Conflicts of Interest


Summer in the city always provides networks and newspapers with abundant local color and snapshot filler, but a photograph that ran recently in Britain’s Guardian will probably never make the cut: It captures a Baghdad teenager bathing in wastewater from a nuclear facility. Because you know, the whole Iraq thing is so over. Saturation coverage of the attack on Saddam Hussein’s tortured nation tended to gloss over—at best—the pain, bereavement, and privation suffered by civilians; security guard Tom Ridge recently called the American war in Vietnam “that blip on the scene that caused some social unrest,” but he might have been summing up the government’s—and therefore the media’s—attitude toward the mushrooming and entirely avoidable humanitarian disaster unfolding in Iraq. If a war-a-go-go media made ravenous by hourly news cycles couldn’t find room to account for the ghastly effects of the noble cause, then what are the chances that other victims of human rights abuses—living outside the American aggro radar—can have their stories told to the world?

Human Rights Watch’s invaluable film festival casts its light on conflicts and calamities that mainstream outlets would choose not to see. (As does its online sister series, Media That Matters: Check out their Web site at HRW’s 14th annual installment offers several works about far-flung refugees (to be reviewed next issue) and a typical concentration on Israel and the Palestinian territories. A pair of features by Nazareth-born director Hany Abu-Assad depicts the tedium, infuriation, and sour hilarity of life under occupation. Deadlines propel the fictional Rana’s Wedding, in which a Palestinian woman, defying her father’s wishes, races the clock to find her boyfriend and a registrar for a shotgun marriage amid Jerusalem’s obstacle course. Despite Rana’s desperate pace and her volatile context, the film is contemplative, often largely silent (especially in an early, disconcerting series of daybreak scenes), and convincingly bittersweet. The documentary Ford Transit is named for the fleets of white vans—once Israeli police cars, now communal cabs—that colonize the clotted thoroughfares of Jerusalem and Ramallah. Abu-Assad’s roadblock movie gets behind the wheel with a single driver, Rajai, and his rotating band of voluble passengers (including celebrity politician Azmi Bishara), who variously speculate on suicide-bomber psychology, the culture of victimhood, and the American president’s IQ. A fascinating roundtable, the deftly edited Ford Transit manages to infuse its day-in-the-life rhythms with unexpected snatches of lyricism, including an ending worthy of Kiarostami.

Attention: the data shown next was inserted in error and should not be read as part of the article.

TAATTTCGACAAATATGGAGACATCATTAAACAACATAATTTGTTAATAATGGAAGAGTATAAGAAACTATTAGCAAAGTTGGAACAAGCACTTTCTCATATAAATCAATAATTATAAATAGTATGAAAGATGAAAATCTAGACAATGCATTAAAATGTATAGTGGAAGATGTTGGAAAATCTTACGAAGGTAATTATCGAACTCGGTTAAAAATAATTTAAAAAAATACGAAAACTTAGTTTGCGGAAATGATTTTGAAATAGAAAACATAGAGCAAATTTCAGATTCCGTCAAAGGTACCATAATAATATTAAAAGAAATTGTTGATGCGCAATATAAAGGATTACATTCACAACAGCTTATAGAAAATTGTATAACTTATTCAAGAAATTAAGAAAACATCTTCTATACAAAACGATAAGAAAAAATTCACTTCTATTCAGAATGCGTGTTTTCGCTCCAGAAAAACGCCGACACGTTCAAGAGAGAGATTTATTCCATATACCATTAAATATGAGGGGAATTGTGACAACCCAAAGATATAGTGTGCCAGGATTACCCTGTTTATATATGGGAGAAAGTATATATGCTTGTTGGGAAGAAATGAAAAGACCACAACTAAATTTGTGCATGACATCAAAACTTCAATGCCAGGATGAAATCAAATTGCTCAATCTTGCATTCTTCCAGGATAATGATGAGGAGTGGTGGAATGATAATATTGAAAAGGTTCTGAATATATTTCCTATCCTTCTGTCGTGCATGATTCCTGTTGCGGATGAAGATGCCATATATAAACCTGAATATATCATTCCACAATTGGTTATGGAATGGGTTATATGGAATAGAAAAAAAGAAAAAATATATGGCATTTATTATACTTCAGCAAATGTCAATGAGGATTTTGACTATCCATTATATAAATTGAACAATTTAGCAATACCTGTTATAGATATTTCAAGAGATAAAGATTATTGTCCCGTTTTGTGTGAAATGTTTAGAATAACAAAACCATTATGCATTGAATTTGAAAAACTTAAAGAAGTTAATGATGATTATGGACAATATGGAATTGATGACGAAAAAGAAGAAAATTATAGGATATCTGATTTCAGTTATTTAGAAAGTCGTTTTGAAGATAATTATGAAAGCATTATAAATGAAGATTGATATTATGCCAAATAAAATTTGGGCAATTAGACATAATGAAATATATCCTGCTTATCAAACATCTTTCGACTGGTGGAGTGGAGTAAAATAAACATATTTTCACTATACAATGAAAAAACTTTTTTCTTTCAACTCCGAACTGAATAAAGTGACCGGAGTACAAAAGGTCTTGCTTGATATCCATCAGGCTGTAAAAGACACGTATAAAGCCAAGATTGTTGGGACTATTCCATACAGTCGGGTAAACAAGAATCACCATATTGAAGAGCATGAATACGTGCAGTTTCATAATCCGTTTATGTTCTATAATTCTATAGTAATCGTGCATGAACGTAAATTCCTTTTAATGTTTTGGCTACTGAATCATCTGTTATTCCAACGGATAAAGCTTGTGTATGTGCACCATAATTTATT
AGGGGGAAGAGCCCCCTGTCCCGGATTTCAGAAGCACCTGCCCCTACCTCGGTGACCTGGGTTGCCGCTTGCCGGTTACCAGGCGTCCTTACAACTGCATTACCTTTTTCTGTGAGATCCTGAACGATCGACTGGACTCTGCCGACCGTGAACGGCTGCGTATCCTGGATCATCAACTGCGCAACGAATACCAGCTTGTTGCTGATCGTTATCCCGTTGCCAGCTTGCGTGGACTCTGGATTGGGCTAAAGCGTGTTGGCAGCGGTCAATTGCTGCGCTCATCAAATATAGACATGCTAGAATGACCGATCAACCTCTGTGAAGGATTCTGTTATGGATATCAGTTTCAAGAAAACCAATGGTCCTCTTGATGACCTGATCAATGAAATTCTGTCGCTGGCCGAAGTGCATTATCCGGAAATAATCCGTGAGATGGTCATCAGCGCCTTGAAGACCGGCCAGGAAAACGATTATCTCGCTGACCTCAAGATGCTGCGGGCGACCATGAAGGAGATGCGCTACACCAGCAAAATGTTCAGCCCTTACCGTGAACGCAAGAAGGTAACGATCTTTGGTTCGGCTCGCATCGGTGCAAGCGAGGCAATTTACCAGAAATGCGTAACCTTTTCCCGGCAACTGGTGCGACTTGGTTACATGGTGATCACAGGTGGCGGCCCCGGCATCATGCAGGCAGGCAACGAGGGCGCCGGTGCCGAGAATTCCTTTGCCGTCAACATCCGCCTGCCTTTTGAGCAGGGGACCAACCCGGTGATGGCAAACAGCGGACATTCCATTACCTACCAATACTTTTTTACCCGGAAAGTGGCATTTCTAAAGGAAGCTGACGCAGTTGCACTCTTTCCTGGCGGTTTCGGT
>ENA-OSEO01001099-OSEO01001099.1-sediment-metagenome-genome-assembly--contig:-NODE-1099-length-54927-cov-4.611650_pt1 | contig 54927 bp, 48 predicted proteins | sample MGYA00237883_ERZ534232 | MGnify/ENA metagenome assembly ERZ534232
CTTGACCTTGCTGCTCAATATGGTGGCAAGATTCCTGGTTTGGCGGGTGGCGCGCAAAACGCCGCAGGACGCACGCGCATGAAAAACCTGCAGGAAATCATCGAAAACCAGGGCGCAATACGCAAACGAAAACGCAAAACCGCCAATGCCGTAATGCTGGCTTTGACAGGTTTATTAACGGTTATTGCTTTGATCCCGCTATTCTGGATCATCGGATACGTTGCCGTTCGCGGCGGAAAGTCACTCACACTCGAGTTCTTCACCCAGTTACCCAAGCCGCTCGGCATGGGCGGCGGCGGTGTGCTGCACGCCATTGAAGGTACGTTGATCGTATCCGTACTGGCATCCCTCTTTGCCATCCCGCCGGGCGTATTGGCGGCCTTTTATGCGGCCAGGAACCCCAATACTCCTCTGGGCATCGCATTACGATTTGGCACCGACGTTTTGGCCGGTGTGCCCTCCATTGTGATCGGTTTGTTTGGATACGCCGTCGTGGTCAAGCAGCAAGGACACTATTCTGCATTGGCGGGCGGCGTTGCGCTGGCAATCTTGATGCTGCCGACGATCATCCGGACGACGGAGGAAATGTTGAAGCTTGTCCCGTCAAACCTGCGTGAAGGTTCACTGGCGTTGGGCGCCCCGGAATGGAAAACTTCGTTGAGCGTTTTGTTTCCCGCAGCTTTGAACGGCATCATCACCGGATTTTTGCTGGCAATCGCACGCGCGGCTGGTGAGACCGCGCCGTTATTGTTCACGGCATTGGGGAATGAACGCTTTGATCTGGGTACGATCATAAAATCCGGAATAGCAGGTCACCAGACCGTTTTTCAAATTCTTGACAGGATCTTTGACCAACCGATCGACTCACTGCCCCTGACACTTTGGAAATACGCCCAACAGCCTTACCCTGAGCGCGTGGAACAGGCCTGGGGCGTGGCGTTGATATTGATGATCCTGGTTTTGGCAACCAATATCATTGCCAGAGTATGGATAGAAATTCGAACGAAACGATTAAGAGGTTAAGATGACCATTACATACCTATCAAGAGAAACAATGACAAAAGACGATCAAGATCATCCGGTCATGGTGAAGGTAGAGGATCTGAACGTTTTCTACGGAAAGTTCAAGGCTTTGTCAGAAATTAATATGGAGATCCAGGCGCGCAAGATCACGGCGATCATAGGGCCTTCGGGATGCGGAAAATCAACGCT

While Abu-Assad’s milieu is primarily Palestinian, Ramón Gieling’s Welcome to Hadassah Hospital pinpoints bizarre juxtapositions and unlikely intimacies in a place where injured terrorists are treated under the same roof as their victims, and Israeli doctors work alongside Palestinian nurses. The pithy, superb My Terrorist (opening at Film Forum on June 25) also focuses on an unlikely would-be alliance: Yulie Gerstel, a sixth-generation Israeli injured in an attack on an El Al transport bus in 1978, begins exchanging letters and agitating for the release of the Palestinian hijacker who killed Gerstel’s fellow flight attendant. Never narcissistic, Gerstel’s self-portrait chronicles her path from staunch Zionism to a present profound ambivalence, tested by heartbreaking encounters with the broken, unforgiving mother of a bombing victim.

In My Terrorist, Gerstel speaks at an ad hoc truth-and-reconciliation session that breaks down when protesters tear down the Palestinian flag to cries of “Nazi” and “fascist.” The outdoor tribunals in Anne Aghion’s Gacaca, Living Together Again in Rwanda? are somewhat more successful, though rampant distrust of authorities prevents many villagers from speaking out against the still-young men who butchered their families. (Some simply don’t see the point in ceremony: “All you have to do is confess and you can kill again,” one man concludes.) Moving from present to past in Rwanda, Steven Silver’s The Last Just Man is a day-by-day account of Brigadier General Romeo Dallaire’s 1994 peacekeeping mission, during which 800,000 people were slaughtered in 100 days despite his repeated requests for UN intervention. Even the staunchest ally of international cooperation may experience a brief flash of understanding for unilateralism.

Any such sympathy is promptly extinguished by Pinochet’s Children. Ranging in age from eight to 16 when a U.S.-backed coup toppled Salvador Allende’s elected Marxist government, the trio in Paula Rodriguez’s documentary lost homes and fathers, then found their calling as student activists in Chile’s insurgent ’80s. Drawing from their journals and a rich store of archival footage, Rodriguez also proves a deft interviewer of her candid, eloquent subjects, whose ferocious commitment to a democratic Chile, purged of Pinochet, dissipated into aimlessness and disengagement once the overwhelming goal had been met.

The dangers posed by the lone righteous gunman are all too apparent in Elaine Epstein’s State of Denial, which (like Samantha Power’s recent article in The New Yorker) details South African president Thabo Mbeki’s blind, suicidal opposition to HIV-fighting drugs in a country grievously beset by AIDS as well as ignorance. (Health workers report that patients eschew condoms and medication, according to what they interpret as the president’s wishes.) Benefiting from extensive experience in the South African public health sector, Epstein pieces together a textured mosaic of people with AIDS and their families. The remarkable recovery of a little girl named Chipho after entering a drug trial might be proof enough, as if any were needed, to change Mbeki’s mind.

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